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I'm adding this as answer because I really think this is a solution that will work for you, even though as written, I really can't call it a duplicate. Check out this question and related answers: How can I turn off the power to an outlet if a water alarm is triggered? The basic idea is to get a device that cuts power to the washer if water is detected. ...


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Pumping the water above ground, or below ground doesn't matter. Moving the water far enough away (downhill) from the house is the key. If your plumbing is underground, it has to go somewhere. The pipe can't just come to an end. You'll want to drain into a dry well, ditch, storm sewer, spillway, stream, etc. If your pumping out onto the ground. You'll ...


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Honestly that seems fine to me. For added peace of mind, you can spray it with bleach. If you live in a particularly dry and sunny climate, you could also leave it out in the sun on some concrete. I live in the desert and this works great; the sun dries and disinfects anything in hours. What you should be more worried about is your drywall. Poke it with ...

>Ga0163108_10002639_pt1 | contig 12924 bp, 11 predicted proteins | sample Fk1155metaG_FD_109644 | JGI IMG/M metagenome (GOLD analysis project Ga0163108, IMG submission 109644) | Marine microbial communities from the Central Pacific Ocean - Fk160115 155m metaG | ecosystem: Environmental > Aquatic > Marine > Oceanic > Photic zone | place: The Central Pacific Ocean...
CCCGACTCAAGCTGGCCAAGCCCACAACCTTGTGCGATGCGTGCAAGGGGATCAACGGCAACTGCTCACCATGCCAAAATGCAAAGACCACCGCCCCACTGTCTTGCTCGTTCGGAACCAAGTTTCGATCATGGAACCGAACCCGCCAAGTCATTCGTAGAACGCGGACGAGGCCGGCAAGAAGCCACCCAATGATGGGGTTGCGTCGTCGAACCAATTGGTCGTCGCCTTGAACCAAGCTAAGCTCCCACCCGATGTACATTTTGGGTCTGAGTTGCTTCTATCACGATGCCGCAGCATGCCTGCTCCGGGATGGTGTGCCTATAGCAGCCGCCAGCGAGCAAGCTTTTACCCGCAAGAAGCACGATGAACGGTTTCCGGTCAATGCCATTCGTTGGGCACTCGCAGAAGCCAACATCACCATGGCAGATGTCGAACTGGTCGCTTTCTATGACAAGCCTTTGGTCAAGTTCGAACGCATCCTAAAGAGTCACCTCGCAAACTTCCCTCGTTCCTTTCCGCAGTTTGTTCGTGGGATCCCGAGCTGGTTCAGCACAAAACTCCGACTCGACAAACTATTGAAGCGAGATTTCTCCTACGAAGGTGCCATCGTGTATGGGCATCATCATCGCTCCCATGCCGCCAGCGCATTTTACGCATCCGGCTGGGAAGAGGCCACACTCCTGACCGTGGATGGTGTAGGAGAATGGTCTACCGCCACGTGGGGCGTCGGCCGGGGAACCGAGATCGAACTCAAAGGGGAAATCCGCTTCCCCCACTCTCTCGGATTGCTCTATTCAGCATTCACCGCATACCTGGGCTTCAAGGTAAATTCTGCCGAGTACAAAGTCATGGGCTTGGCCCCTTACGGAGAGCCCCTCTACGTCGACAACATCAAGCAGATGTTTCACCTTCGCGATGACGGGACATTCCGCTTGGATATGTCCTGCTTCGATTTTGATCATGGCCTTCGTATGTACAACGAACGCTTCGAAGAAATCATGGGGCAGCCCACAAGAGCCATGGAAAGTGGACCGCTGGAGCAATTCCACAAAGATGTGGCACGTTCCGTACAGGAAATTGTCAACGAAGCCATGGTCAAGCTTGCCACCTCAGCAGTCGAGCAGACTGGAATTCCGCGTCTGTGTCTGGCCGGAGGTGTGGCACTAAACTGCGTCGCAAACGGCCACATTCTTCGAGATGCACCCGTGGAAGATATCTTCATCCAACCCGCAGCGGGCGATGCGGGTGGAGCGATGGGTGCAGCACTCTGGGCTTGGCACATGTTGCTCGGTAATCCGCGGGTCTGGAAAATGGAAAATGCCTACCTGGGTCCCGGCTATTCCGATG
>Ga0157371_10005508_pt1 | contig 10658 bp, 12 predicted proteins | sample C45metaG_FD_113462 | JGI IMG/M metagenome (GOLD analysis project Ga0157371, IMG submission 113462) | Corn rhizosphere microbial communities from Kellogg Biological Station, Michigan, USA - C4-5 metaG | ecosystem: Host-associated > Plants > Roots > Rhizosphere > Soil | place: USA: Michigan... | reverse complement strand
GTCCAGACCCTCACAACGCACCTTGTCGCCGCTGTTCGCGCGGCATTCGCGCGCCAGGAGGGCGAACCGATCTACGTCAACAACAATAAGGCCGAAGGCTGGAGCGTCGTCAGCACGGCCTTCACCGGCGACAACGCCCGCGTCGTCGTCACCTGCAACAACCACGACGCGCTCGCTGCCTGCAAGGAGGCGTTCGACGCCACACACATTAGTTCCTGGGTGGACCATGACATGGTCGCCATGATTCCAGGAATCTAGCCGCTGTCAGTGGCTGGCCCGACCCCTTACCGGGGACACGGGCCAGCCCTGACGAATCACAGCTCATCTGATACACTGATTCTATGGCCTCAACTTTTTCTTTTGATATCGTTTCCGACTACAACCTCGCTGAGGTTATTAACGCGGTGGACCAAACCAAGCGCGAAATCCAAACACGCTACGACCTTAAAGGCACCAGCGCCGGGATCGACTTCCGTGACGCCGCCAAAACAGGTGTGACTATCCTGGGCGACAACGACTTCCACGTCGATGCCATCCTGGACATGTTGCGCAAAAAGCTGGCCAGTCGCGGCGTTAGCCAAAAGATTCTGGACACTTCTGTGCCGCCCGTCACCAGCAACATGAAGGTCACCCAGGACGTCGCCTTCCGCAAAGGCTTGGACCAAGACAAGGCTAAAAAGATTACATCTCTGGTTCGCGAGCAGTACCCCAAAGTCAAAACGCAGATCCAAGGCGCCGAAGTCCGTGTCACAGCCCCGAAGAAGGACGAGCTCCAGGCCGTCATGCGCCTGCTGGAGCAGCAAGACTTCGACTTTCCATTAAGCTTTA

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I had a similar problem, I made a 1" high, 3" wide concrete bump using some angled wood strips to hold it until set. The two strips were joined using small cross-bracing pieces of wood screwed from above. The strips were something like a 6 or 7 foot length of 2x1" wood at about 45 degrees to the ground. I made the concrete bump in sections that length. I ...


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If water is coming up through the pipe then it is because either your sewer is clogged, you septic tank is full or the leaching field has failed. What you are seeing is a sewage backup. It could be ground water entering your septic tank, or it could also be sewage from elsewhere in the house. The basement toilet is the lowest drain in the house and this is ...


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I know that my answer will not be a proper one (ok, you may downvote if you wish...), but my experience tells me that it's a serious problem. Cracks on walls always tell that something serious is around. My advice is to find a civil engineer/specialist to make a proper judgement of this matter. I strongly reccomend that, and I guess that this question will ...


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If your renting, your only concern, I would think, is the smell. If there is a smell it will disappear as soon as the water dries up. When I fixed my mothers house the smell was supposedly there for years. It was caused by a slowly leaking toilet. When it was fixed, it took some weeks for the floor to completely dry, and the smell went away. You may have ...


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I use mine twice a year to dredge the bottom of a 15,000 gallon pool that is now a pond. Detritus sucks up easily, I just stop before it fills and drain it into the grass... then repeat. Takes an afternoon but the fish and grass are both happy.